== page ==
if index!=lastValue:
			if lastMod==False:
				cmd.setKeyframe(name, at='translateY', v=lastValue, t=(frame-1))
			cmd.setKeyframe(name, at='translateY', v=index, t=frame)
			lastMod = True
		else:
			lastMod = False
		lastValue = index
	cmd.shadingNode('ramp',at=1,n=name+'Ramp')
	setRampEntry(name+'Ramp',0,0,1,1,1)
	for i in range(1,steps+1):
		cmd.setAttr((name + 'Ramp.colorEntryList[%d].position')%i,(float(i)/steps*0.9)+0.1)
		exprString = "float $t=time1.outTime-%d"%(i) + "; \r\nfloat $n=`getAttr -t $t " + name + ".translateY`; \r\nfloat $v=(1-$n)+($n*%f)"%(float(i)/steps*0.9) + "; \r\ncolorR=$v; \r\ncolorG=$v; \r\ncolorB=$v;"
		cmd.expression(o=(name+'Ramp.colorEntryList[%d]')%i, s=exprString)
	cmd.shadingNode('remapValue',au=1,n=name+'Remap')
	cmd.shadingNode('ramp',at=1,n=name+'Alpha')
	cmd.setAttr(name+"Alpha.type",1)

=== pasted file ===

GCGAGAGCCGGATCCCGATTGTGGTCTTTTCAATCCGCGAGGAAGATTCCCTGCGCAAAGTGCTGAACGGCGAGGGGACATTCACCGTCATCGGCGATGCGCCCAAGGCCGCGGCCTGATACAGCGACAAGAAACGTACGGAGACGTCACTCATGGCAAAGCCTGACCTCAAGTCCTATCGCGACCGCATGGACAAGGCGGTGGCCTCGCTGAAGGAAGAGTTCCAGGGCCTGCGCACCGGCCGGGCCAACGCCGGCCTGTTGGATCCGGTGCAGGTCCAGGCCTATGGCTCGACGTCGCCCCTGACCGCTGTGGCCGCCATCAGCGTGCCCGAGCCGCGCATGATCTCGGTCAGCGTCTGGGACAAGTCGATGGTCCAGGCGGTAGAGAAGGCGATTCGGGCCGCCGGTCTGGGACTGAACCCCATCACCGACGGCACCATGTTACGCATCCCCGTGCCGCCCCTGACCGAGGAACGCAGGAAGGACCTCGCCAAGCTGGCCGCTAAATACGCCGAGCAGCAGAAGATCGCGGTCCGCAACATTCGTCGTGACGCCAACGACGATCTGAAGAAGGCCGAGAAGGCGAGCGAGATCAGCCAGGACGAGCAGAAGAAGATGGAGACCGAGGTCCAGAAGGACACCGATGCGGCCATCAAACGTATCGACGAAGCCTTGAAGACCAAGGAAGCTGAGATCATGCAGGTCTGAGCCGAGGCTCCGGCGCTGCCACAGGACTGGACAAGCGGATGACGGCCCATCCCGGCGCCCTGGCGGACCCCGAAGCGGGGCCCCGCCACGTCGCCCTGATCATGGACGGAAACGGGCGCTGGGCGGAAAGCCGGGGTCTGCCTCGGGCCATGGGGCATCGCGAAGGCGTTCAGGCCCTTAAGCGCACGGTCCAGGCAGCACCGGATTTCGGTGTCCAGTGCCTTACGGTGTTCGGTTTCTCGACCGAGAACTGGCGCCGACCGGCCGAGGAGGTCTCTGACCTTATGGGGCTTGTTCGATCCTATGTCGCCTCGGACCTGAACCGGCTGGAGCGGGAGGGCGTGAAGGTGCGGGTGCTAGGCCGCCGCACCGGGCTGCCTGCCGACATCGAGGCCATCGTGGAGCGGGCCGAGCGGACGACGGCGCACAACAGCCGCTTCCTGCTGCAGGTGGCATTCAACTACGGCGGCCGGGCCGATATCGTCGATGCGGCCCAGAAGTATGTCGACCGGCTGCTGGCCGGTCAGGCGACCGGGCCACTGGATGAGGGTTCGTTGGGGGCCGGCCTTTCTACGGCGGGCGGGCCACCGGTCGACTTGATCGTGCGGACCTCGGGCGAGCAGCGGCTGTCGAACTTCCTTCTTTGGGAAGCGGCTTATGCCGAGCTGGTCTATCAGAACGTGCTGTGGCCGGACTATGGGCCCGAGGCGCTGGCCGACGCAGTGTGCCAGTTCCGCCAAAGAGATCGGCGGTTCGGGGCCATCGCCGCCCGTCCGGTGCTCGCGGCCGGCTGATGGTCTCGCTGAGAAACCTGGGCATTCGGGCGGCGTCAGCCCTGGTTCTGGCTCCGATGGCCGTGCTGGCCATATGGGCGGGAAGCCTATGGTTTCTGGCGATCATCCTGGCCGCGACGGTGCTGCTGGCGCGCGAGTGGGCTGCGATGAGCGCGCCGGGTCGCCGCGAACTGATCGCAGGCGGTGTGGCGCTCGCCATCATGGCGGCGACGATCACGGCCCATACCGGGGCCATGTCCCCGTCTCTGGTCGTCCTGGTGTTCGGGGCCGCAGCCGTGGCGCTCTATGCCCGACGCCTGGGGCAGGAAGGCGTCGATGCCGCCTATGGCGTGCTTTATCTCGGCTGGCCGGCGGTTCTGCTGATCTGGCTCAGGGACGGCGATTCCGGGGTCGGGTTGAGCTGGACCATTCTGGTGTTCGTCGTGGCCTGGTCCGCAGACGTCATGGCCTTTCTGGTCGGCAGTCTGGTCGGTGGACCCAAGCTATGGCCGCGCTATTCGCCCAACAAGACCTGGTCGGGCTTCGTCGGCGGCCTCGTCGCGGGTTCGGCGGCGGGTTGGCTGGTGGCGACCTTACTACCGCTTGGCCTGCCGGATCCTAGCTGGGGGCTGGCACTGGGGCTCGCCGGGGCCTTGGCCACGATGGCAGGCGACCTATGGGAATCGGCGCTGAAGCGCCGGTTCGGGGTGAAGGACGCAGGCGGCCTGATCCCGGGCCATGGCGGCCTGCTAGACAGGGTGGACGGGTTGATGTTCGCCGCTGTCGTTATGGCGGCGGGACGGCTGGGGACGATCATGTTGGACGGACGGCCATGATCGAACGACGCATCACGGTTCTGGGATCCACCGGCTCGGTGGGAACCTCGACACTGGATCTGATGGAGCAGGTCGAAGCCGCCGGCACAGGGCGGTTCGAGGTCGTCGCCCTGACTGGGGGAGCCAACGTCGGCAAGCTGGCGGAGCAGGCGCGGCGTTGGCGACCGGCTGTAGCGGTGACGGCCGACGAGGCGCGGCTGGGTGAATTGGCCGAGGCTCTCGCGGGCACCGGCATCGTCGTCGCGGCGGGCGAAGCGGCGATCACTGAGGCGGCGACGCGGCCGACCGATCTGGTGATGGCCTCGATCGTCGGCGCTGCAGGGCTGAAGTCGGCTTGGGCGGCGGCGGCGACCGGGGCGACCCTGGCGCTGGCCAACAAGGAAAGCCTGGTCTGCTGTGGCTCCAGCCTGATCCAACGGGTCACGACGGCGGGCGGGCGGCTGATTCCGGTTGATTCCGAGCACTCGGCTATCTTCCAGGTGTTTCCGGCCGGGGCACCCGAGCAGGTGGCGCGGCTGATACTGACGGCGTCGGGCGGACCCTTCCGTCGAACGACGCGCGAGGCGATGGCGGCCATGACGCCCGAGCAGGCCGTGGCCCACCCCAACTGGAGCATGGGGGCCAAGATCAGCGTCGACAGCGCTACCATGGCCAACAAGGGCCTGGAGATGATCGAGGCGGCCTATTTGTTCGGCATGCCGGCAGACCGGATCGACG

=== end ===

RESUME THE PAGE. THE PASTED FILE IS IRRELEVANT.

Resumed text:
cmd.connectAttr(name+"Alpha.outAlpha", name+"Remap.inputValue")
	cmd.connectAttr(name+"Ramp.outColor", name+"Remap.color[0].color_Color")
	stripLen = float(1)/len(project)
	if counter!=0:
		setRampEntry(name+'Alpha',0,(stripLen*counter)-(stripLen*stripFade*3),1,1,1)
	setRampEntry(name+'Alpha',1,(stripLen*counter)+(stripLen*stripFade),0,0,0)
	setRampEntry(name+'Alpha',2,(stripLen*(counter+1))-(stripLen*stripFade),0,0,0)
	if counter!=(len(project)-1):
		setRampEntry(name+'Alpha',3,(stripLen*(counter+1))+(stripLen*stripFade*3),1,1,1)
	counter += 1

Finally, here you are a few tips, regarding what I found and learnt by this experiment: